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Steel and Wood Staircase

Kevin’s two favourite materials are steel and wood, so it was no surprise to me when he decided to make a steel and wood staircase for our container house project. We’re about half way there, and we have been using it! It is turning out so beautiful, I can’t help but admire it every time I go up or down stairs.

Kevin has made five staircases including the one we are discussing, so he has a pretty good idea of what it takes to build one. Out of the five, he worked on the design for four of them.To be honest, it’s not something I’d lightly consider doing. The first two he made were solid wood (using Rosewood for the first, and Meranti for the second). He has also made two steel staircases. But this staircase combines both materials, which is really awesome.

Sanding and varnishing the underside of the steel and wood staircase treads
Sanding and varnishing the underside of the treads

In order to post this article, I’ve had to do a bit of homework on “parts of a staircase”. Here’s a useful diagram.

The Science Behind Stairs

Scientists have worked out the best design for staircases. However, I’m sure you’ve had to use a badly designed staircase at some stage of your life and probably already know that it has to be right to be comfortable to use. If the rise between each step is too high or too low, it makes it tiring to use. There’s a point it becomes more of a ladder than a staircase, if the steps themselves are too narrow. If they are too wide, it takes a bit more work to coordinate your gait to coincide with the staircase.

But it doesn’t have to be exact. There’s a bit of leeway in what makes a comfortable staircase.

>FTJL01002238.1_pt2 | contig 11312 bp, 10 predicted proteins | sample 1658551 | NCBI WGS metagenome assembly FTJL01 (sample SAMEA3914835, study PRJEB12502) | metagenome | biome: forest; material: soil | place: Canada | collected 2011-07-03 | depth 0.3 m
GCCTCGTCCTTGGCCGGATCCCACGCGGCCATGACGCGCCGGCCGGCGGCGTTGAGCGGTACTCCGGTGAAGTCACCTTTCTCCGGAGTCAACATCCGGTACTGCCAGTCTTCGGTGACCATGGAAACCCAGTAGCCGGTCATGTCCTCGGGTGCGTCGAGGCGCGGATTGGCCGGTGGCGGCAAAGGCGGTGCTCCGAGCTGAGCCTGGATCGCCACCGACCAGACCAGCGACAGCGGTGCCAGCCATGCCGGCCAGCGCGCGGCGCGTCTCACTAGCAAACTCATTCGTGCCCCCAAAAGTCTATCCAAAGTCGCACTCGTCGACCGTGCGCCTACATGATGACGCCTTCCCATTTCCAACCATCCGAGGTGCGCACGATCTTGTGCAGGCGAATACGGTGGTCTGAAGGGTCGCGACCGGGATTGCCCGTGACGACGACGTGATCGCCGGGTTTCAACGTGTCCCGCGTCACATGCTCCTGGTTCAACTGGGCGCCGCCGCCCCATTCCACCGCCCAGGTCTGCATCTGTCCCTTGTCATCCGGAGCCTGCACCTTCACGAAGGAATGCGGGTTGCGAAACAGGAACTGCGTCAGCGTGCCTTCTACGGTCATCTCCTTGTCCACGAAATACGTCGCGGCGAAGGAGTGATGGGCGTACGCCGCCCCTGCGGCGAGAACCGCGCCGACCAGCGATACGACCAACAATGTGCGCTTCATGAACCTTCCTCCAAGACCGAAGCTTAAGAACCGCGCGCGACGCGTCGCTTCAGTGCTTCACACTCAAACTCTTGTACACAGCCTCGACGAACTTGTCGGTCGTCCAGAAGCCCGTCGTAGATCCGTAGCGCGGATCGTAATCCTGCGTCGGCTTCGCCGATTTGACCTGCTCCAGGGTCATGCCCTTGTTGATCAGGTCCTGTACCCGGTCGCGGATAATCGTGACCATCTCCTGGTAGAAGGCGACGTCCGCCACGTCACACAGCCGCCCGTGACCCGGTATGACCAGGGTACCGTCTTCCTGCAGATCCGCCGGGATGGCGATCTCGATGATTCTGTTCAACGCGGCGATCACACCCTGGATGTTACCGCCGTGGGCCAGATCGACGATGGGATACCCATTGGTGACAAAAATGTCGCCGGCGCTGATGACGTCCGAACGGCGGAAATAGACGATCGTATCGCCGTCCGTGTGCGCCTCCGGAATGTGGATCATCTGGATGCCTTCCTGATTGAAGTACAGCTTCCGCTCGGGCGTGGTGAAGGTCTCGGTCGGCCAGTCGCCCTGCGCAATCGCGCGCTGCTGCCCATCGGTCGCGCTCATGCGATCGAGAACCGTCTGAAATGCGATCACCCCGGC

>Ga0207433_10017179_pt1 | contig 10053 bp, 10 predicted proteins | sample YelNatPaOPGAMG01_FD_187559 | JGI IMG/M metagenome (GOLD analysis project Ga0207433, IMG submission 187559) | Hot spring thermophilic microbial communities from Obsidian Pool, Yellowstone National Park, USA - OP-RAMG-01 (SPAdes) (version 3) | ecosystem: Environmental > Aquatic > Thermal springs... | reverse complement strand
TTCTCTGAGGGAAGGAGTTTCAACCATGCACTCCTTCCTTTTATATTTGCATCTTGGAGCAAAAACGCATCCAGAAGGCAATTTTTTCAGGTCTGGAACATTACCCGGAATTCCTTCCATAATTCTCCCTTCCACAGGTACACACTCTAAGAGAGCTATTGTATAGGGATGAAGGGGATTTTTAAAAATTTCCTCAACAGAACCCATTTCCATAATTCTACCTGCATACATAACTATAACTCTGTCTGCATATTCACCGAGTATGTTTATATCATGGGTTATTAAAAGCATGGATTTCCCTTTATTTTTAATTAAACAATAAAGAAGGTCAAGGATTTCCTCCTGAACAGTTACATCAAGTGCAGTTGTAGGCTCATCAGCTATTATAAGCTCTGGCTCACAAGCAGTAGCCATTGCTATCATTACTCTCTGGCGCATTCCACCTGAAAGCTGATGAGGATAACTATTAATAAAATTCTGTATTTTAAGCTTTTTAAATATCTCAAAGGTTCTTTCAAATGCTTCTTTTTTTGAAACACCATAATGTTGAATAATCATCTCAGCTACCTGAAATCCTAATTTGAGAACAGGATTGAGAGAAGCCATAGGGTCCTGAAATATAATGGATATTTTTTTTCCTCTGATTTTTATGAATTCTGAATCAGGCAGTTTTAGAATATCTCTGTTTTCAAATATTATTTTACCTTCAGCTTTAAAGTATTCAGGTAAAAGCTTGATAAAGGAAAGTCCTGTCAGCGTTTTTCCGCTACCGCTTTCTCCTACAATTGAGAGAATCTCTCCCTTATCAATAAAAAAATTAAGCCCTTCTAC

wood and steel staircase halfway
Half the treads are in!

Making the Steel and Wood Staircase

When it comes to safety though, most of the focus is on the railing. So, when you see our photos in this post, you’ll note that there’s still a lot to be done on the balusters. The railing is there, but it would still be too easy for someone to slip under the rail and fall. But that’s for another day.

Fitting steel hand rail to staircase
Fitting the handrails

To make the carriage (see what fancy jargon I’m learning!), Kevin welded together several lengths of rectangular tubing to make an extremely strong steel “laminate”. To that he has bolted the treads. The treads are pink beech and blackwood; much stronger wood than pine. The combination is beautiful! (You can have a look at our sample tread here).

We’ve completed two layers of varnish on the treads, but there are another four layers of varnish to go before that will be completed.

We also have a decision on how to finish the steel. Are we going to paint it black? Or, are we going to varnish the metal so that we can see the grind marks and welding points? Varnish will truly emphasise the industrial nature of this house, so we are very torn.

What do you think so far? Do you like our steel and wood staircase?

Sanding and polishing the staircase wooden treads
Sanding and polishing the wooden treads

10 thoughts on “Steel and Wood Staircase

  1. You two are amazing. You will have the most unique home when done. It’s looking so good. Congratulations!

    1. That’s for sure! And thank you 🙂

  2. What a lovely, and unique, addition to your home! Well done!

    1. Thank you. It is indeed making a difference to our every day life.

  3. Perfect choice for the space. Love it! I know what you mean about bad stairs- we nicknamed my parents stairs in their house- the stairs of death. It’s actually a real worry, i kinda think a fall is inevitable. Just hope no one breaks anything!

    1. Oh no, about the Stairs of Death! It’s more of a worry as people get older. I hope your parents take care to be mindful when they use them.

  4. Very impressive. There’s clearly a lot of planning and careful measurement involved, and it must be extremely nitpicky work – but the staircase looks great! I vote for painting the steel to cover the joins.

    1. Lots of measuring and making sure everyone is level, for sure! Bit worth the effort ☺️

  5. I love it!

    1. Yay! Thank you!

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